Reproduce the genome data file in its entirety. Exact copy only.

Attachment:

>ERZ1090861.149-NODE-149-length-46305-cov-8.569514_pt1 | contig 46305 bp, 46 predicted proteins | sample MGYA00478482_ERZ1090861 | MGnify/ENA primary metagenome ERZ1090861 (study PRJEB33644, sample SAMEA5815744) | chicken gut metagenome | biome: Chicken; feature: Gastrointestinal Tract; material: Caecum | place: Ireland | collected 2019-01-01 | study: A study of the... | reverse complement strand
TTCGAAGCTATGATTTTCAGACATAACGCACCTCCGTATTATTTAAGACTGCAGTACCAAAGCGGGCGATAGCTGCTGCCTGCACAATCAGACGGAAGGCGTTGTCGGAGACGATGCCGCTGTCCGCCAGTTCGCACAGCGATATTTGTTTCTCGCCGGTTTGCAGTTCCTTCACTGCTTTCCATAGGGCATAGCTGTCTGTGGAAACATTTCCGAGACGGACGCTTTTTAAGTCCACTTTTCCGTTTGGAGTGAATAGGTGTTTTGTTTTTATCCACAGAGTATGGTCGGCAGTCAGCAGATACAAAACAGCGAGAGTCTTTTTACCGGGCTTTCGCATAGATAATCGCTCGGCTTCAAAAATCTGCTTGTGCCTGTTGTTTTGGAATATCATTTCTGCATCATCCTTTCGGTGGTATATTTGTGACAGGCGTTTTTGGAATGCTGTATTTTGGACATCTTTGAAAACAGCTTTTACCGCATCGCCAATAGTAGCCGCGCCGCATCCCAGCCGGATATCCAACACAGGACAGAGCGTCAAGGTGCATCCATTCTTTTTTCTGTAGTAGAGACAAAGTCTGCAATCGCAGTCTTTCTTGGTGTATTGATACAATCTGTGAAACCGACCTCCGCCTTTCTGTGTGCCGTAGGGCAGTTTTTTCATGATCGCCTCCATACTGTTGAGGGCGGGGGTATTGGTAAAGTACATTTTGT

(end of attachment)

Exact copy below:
>ERZ1090861.149-NODE-149-length-46305-cov-8.569514_pt1 | contig 46305 bp, 46 predicted proteins | sample MGYA00478482_ERZ1090861 | MGnify/ENA primary metagenome ERZ1090861 (study PRJEB33644, sample SAMEA5815744) | chicken gut metagenome | biome: Chicken; feature: Gastrointestinal Tract; material: Caecum | place: Ireland | collected 2019-01-01 | study: A study of the... | reverse complement strand
TTCGAAGCTATGATTTTCAGACATAACGCACCTCCGTATTATTTAAGACTGCAGTACCAAAGCGGGCGATAGCTGCTGCCTGCACAATCAGACGGAAGGCGTTGTCGGAGACGATGCCGCTGTCCGCCAGTTCGCACAGCGATATTTGTTTCTCGCCGGTTTGCAGTTCCTTCACTGCTTTCCATAGGGCATAGCTGTCTGTGGAAACATTTCCGAGACGGACGCTTTTTAAGTCCACTTTTCCGTTTGGAGTGAATAGGTGTTTTGTTTTTATCCACAGAGTATGGTCGGCAGTCAGCAGATACAAAACAGCGAGAGTCTTTTTACCGGGCTTTCGCATAGATAATCGCTCGGCTTCAAAAATCTGCTTGTGCCTGTTGTTTTGGAATATCATTTCTGCATCATCCTTTCGGTGGTATATTTGTGACAGGCGTTTTTGGAATGCTGTATTTTGGACATCTTTGAAAACAGCTTTTACCGCATCGCCAATAGTAGCCGCGCCGCATCCCAGCCGGATATCCAACACAGGACAGAGCGTCAAGGTGCATCCATTCTTTTTTCTGTAGTAGAGACAAAGTCTGCAATCGCAGTCTTTCTTGGTGTATTGATACAATCTGTGAAACCGACCTCCGCCTTTCTGTGTGCCGTAGGGCAGTTTTTTCATGATCGCCTCCATACTGTTGAGGGCGGGGGTATTGGTAAAGTACATTTTGT